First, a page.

I started doing photography to get better pictures of my garden—the iPhone 4s was not cutting it. I never considered becoming a photographer; it simply wasn’t a consideration. Nor did I intend for photography to become a hobby. The cost and bother of getting film developed led me to take a darkroom class because, after a few months, it became clear that I was going to be shooting more than flowers. However, even then, I never thought of myself as a photographer; I was just a guy solving practical problems.
My view of what exactly I was doing with a growing collection of cameras and making prints in a darkroom was called into question by a classmate. Once, while the class was reviewing and critiquing images, the woman sitting next to me said, “You’re really into still lifes, huh?” Beyond flowers, I had never given much thought to the subjects I chose. I shot whatever seemed interesting to me. Her comment, and looking at the work of classmates, made me realize I did not have a single picture of a person. It also made me realize that it had never crossed my mind to photograph a person. That comment was more than a year ago, and I still have not made a single picture of a person unless someone stepped into a frame as I was shooting. Today, with a collection of cameras, film in the freezer, and enough chemicals stored for the apocalypse, it’s time to admit to myself that I have moved way beyond documenting my garden.
I am indebted to my classmate for mentioning still life photography. Since my initial foray into photography was purely practical, I had no reason to consider photography beyond that goal. I was solving a problem. But her comment stuck with me and led me to start looking at photography books, then art books, to see why she had made the comment. I have always liked art, and in thinking about my favorite artists, I came to see that the works I liked most were full of light, color, and objects, but rarely people. I suppose that might be why street photography doesn’t capture my interest.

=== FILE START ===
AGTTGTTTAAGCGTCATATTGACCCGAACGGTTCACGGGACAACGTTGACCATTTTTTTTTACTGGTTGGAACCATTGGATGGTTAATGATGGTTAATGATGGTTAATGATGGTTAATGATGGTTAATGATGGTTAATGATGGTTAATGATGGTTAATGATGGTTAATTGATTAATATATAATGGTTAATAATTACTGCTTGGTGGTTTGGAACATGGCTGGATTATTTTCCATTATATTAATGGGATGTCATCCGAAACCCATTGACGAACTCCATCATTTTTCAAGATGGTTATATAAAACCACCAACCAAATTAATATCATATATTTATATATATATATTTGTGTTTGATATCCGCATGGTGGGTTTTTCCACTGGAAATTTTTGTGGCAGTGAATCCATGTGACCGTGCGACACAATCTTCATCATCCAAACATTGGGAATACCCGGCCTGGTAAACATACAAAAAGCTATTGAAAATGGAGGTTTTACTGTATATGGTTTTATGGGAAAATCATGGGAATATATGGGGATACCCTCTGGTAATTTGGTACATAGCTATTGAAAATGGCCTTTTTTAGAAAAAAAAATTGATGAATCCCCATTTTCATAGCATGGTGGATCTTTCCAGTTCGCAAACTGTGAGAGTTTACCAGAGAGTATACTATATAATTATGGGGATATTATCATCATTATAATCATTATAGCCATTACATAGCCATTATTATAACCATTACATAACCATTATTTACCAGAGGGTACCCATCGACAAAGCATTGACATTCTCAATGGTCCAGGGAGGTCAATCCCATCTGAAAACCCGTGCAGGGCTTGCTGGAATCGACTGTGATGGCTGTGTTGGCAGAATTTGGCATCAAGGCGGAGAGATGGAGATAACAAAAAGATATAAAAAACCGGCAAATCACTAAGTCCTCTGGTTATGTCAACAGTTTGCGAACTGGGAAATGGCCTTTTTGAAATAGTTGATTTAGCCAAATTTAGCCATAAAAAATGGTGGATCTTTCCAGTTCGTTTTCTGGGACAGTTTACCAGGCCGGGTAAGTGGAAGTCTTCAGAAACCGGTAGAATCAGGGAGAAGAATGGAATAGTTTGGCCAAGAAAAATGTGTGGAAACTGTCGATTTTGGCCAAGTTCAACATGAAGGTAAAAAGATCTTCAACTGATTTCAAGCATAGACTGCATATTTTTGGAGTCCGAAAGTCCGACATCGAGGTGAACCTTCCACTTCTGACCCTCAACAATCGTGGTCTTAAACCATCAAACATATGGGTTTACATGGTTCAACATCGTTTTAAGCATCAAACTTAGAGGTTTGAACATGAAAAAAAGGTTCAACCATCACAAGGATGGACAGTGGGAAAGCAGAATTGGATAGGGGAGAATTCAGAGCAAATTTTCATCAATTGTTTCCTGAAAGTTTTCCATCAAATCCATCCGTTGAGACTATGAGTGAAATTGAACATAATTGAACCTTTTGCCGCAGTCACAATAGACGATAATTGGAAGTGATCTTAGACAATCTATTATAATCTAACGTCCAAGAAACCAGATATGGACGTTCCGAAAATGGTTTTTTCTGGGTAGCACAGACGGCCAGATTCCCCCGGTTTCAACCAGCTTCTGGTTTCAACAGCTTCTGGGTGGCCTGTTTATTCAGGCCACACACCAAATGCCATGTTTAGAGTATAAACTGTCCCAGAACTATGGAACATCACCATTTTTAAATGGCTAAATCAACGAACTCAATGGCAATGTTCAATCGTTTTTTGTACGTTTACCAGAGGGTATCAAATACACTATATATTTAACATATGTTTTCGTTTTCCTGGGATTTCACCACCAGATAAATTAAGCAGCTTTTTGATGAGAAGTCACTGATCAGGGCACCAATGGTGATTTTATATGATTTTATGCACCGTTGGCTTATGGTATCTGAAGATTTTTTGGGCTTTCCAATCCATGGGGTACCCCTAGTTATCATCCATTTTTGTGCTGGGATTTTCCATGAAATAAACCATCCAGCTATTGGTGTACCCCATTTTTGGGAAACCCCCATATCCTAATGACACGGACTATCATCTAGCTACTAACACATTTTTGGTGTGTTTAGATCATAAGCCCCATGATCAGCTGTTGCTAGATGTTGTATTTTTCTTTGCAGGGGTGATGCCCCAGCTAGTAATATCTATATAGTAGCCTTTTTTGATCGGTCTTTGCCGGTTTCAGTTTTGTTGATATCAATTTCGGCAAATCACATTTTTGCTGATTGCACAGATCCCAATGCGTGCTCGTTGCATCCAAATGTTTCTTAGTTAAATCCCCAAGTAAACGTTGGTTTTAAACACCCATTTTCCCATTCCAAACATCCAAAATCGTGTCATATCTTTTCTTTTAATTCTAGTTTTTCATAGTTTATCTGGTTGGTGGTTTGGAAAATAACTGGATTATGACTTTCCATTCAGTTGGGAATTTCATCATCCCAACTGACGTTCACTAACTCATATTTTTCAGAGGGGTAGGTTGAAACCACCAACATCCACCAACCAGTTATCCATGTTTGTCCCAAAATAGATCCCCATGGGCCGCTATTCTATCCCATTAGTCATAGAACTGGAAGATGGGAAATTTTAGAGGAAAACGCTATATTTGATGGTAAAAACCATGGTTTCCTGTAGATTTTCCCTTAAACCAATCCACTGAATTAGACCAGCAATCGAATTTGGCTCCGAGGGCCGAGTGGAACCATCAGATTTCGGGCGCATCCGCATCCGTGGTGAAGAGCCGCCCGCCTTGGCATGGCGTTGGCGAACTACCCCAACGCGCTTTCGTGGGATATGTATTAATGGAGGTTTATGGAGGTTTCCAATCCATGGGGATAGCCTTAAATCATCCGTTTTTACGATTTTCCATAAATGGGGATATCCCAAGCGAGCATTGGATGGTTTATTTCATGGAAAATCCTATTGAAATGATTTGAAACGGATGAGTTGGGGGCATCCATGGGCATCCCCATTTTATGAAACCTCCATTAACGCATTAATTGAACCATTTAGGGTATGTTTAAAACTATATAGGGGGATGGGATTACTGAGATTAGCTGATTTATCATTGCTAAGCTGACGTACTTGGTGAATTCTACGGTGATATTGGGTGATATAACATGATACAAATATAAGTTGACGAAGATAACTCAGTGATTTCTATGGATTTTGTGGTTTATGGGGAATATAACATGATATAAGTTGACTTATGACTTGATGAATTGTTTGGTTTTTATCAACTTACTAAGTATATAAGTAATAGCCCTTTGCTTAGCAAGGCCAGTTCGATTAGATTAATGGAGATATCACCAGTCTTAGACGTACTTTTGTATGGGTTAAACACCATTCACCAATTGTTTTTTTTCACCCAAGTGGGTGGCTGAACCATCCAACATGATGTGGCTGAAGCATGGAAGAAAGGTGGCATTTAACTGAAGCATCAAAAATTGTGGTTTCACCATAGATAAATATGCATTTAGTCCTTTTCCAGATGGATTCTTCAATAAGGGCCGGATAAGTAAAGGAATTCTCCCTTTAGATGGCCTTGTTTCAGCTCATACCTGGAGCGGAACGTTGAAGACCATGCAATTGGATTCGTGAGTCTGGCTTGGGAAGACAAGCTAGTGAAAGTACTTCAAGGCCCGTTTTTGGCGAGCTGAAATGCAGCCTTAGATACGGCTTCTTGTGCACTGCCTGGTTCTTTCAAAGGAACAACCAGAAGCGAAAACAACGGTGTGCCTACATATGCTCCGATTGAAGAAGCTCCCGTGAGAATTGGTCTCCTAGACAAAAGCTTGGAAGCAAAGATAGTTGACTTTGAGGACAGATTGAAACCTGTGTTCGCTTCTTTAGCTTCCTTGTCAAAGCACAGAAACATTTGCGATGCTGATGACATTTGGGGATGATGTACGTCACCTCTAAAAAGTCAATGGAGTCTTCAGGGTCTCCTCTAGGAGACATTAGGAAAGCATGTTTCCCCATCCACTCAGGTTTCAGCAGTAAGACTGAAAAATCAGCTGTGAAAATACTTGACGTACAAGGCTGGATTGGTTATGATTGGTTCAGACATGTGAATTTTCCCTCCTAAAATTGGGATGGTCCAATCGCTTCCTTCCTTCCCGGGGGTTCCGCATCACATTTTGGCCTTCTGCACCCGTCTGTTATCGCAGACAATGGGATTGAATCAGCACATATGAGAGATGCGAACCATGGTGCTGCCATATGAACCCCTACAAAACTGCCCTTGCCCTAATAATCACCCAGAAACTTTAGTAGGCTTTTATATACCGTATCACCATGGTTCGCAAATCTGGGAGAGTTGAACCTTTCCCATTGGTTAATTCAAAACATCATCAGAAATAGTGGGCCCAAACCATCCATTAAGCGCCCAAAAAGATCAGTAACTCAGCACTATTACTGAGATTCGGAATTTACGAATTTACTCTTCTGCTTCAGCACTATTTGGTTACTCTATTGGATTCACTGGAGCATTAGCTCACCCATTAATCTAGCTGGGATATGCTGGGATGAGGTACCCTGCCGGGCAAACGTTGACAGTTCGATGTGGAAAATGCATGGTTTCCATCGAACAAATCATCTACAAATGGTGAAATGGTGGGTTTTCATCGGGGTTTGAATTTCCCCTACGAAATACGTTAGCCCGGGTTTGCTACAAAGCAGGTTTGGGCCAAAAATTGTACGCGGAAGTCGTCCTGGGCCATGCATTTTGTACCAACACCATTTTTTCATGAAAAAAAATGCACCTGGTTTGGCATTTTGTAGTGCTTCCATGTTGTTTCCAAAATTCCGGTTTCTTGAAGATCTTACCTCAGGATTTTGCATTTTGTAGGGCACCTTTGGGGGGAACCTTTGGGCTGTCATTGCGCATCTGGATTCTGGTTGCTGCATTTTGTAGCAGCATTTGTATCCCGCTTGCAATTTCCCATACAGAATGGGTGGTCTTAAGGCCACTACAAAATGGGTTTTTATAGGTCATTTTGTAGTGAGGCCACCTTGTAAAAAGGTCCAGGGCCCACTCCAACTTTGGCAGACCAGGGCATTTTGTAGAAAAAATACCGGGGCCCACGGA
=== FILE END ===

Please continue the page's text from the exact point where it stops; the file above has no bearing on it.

My search for books, until recently, had not been fruitful. Most still life photography books I found focused more on product photography that art. Fortunately, I have found four books that are precisely what I have been looking for.
Still Life Photography, by Kevin Best, is a brief ebook, but it is by far the best book I have found specifically about still life photography. It offers plenty of examples and detailed guidance on lighting, perspective, and subject selection. Steve Bavister’s Lighting | for Still Life is a technical masterpiece. It consists of a series of detailed examples that include drawings of equipment set-ups showing exactly how each shot was made. Perfect!!!
I have found two equally good art books, though aimed at painters. Much of what they discuss can be easily applied to photography. The Art of Still Life, by Todd Casey, is the best in terms of technical help. This textbook, released this year, is filled with beautiful examples, covering theory and practice. The book itself is a work of art. The final book, Impressionist Still Life, by Rathbone Shackleford, is the latest member of my growing (I hope) library. Impressionism is my favorite painting style, and its colors and use of light have affected my life from the time I first encountered Monet and Matisse in my seventh-grade French class.
Looking over my gear, in addition to cameras, flashes and lenses, there are now lighting stands, reflectors, an incident light meter, and various backdrops. I have a supply of acrylic paint and brushes to create textures and add color to still life backgrounds. I’ve come a long way from wanting better pictures of my garden. I owe my classmate a debt of gratitude. That comment set me on a path that has been nothing but pure joy.